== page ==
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Jane Jones celebrates three giants of English music - Elgar, Delius and Holst, who all died 80 years ago in 1934.
Strange as it seems, three of the greatest British composers all died within five months of each other in the year 1934, 80 years ago this year. Tonight, Jane Jones offers just a taste of things to come in 2014 with music from Holst, Elgar and Delius.
The St.Paul's Suite was written in 1912 and named after St Paul's Girls' School in London where Holst (pictured) was Director of Music from 1905 to 1934. He wrote it in gratitude to the school which had built a soundproof studio for him. While it was written for strings, Holst added wind parts for his pupils at St. Paul's to allow more of them to participate.
The Walk to the Paradise Garden by Delius comes from his opera, A Village Romeo and Juliet. In this impressionistic interlude Delius began to achieve the texture of sound that would characterise all his later compositions.
Despite the status that Elgar’s Cello Concerto has acquired since its premiere, there is a case to be made for proposing that it was in fact the Violin Concerto that was truly the composer’s favourite among his own works. Elgar, after all, was writing here for his own instrument; he prided himself on the way in which he had plied his trade as a player for many years, rising up through the practical ranks of real musicians.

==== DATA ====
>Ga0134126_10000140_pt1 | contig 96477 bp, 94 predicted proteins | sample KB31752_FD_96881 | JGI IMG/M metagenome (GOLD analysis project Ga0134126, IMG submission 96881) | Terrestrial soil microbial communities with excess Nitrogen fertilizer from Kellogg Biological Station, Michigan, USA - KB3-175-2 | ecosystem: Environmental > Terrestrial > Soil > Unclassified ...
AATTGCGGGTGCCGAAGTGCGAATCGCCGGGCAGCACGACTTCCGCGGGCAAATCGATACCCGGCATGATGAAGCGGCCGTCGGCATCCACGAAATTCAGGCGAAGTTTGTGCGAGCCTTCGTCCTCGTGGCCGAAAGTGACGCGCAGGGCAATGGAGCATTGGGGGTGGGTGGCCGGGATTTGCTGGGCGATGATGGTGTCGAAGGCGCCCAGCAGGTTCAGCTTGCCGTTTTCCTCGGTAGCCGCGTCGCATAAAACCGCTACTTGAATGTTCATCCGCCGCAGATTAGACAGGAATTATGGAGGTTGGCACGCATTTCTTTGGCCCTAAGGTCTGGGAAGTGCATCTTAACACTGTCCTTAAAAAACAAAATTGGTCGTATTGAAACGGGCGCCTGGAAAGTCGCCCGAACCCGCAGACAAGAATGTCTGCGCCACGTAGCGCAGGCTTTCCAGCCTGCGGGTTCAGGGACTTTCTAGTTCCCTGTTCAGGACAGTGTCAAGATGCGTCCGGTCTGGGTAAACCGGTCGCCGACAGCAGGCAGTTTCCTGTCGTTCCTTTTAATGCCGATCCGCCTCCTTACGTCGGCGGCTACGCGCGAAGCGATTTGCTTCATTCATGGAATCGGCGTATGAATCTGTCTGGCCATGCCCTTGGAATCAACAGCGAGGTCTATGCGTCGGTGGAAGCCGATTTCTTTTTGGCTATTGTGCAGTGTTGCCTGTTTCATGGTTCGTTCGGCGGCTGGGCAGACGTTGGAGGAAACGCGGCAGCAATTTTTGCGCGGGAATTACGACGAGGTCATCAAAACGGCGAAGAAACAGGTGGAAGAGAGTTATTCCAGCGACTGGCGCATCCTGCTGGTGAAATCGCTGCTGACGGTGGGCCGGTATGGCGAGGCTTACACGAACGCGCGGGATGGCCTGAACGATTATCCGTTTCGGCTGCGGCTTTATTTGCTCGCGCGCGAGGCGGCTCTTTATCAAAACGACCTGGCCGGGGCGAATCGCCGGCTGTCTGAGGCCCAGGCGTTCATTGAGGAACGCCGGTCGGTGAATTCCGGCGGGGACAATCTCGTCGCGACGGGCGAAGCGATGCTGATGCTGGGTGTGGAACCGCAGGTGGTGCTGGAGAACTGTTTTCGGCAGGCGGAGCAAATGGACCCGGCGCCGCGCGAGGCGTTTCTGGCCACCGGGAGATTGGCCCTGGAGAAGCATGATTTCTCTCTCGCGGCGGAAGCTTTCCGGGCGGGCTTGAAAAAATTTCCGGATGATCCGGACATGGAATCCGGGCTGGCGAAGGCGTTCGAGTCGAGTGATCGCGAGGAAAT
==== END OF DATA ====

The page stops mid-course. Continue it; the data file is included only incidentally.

Tonight's concert concludes with Holst's Symphony in F major, subtitled 'The Cotswolds'. He completed it in 1900 while touring as a trombonist with the Carl Rosa opera company. The second movement of the work, an elegy, was written in honour of the great Socialist visionary and designer William Morris who died in 1896. It has some amazing harmonic and dramatic moments. Holst's daughter Imogen remarked that her father was beginning to take more chances in his music and this symphony proved to be the most ambitious work he had undertaken to date.
Gustav Holst: St.Paul's Suite Opus 29 No.2
Howard Griffiths conducts English Sinfonia
Frederick Delius: The Walk to the Paradise Garden
Neville Marriner conducts Academy of St.Martin in the Fields
Edward Elgar: Violin Concerto in B minor
Simon Rattle conducts City of Birmingham Symphony Orchestra
Gustav Holst: Symphony in F major, 'The Cotswolds'
Douglas Bostock conducts Munich Symphony Orchestra